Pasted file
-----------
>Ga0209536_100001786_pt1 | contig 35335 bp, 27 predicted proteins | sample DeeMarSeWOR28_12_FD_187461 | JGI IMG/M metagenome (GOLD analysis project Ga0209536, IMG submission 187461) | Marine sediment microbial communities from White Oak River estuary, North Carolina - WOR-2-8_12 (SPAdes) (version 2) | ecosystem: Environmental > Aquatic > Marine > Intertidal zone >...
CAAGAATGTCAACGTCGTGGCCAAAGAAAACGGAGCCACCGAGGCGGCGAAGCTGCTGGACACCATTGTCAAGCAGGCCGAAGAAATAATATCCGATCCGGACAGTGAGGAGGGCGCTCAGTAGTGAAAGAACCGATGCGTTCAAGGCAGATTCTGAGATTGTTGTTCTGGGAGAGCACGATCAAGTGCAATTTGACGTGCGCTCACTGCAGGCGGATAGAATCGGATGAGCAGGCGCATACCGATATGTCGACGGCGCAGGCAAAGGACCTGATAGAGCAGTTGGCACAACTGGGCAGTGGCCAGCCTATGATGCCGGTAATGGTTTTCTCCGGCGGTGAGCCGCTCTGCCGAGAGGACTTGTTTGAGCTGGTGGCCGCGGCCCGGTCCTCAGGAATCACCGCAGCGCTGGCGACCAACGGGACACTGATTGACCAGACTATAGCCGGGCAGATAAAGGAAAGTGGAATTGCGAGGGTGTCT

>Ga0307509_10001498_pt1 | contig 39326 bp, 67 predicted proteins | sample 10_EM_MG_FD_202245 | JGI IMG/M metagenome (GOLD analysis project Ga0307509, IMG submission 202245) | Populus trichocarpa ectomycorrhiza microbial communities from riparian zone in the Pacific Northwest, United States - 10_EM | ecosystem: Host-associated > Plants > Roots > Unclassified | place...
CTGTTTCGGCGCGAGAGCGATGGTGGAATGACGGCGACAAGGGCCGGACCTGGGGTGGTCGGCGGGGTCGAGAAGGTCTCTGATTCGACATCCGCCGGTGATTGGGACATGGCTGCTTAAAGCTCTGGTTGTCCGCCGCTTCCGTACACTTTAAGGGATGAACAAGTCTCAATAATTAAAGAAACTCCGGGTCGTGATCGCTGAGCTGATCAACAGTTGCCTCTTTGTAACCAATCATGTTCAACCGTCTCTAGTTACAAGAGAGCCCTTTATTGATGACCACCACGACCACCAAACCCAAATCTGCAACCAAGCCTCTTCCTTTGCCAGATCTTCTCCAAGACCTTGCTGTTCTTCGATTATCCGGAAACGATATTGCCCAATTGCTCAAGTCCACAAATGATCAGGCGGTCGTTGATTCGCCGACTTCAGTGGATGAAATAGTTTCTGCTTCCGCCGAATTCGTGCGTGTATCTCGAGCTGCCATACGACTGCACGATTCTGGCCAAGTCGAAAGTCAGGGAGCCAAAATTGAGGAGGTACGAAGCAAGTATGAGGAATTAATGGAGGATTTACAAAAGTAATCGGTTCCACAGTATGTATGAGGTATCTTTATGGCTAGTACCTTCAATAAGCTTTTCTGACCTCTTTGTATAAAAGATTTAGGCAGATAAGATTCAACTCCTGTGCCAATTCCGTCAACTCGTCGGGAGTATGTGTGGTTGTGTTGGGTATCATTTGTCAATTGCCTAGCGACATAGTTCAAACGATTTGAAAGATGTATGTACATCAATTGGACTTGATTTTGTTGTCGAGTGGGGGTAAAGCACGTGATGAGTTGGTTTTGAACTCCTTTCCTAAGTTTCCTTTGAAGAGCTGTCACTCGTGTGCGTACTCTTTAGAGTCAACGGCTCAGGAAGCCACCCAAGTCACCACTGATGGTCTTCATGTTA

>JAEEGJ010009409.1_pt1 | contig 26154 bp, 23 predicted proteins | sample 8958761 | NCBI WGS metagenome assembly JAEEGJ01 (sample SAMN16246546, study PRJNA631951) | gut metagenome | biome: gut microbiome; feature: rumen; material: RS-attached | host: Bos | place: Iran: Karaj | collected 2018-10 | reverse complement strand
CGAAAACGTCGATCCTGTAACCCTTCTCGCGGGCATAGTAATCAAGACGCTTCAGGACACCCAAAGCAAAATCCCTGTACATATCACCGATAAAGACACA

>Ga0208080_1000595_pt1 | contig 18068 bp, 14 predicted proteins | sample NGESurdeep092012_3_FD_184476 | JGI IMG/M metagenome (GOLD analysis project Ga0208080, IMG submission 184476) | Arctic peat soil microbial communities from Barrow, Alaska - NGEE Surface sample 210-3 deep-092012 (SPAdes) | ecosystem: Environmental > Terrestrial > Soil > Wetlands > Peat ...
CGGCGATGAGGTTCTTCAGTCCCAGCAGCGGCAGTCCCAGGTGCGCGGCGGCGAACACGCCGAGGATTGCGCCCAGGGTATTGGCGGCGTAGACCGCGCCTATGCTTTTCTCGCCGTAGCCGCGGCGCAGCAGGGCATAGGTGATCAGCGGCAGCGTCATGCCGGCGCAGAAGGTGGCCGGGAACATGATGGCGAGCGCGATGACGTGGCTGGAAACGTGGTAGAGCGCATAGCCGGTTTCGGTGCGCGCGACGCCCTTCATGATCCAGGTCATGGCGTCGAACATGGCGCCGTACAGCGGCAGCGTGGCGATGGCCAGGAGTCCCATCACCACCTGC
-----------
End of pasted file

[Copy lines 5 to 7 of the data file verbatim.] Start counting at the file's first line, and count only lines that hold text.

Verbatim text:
>JAEEGJ010009409.1_pt1 | contig 26154 bp, 23 predicted proteins | sample 8958761 | NCBI WGS metagenome assembly JAEEGJ01 (sample SAMN16246546, study PRJNA631951) | gut metagenome | biome: gut microbiome; feature: rumen; material: RS-attached | host: Bos | place: Iran: Karaj | collected 2018-10 | reverse complement strand
CGAAAACGTCGATCCTGTAACCCTTCTCGCGGGCATAGTAATCAAGACGCTTCAGGACACCCAAAGCAAAATCCCTGTACATATCACCGATAAAGACACA

>Ga0208080_1000595_pt1 | contig 18068 bp, 14 predicted proteins | sample NGESurdeep092012_3_FD_184476 | JGI IMG/M metagenome (GOLD analysis project Ga0208080, IMG submission 184476) | Arctic peat soil microbial communities from Barrow, Alaska - NGEE Surface sample 210-3 deep-092012 (SPAdes) | ecosystem: Environmental > Terrestrial > Soil > Wetlands > Peat ...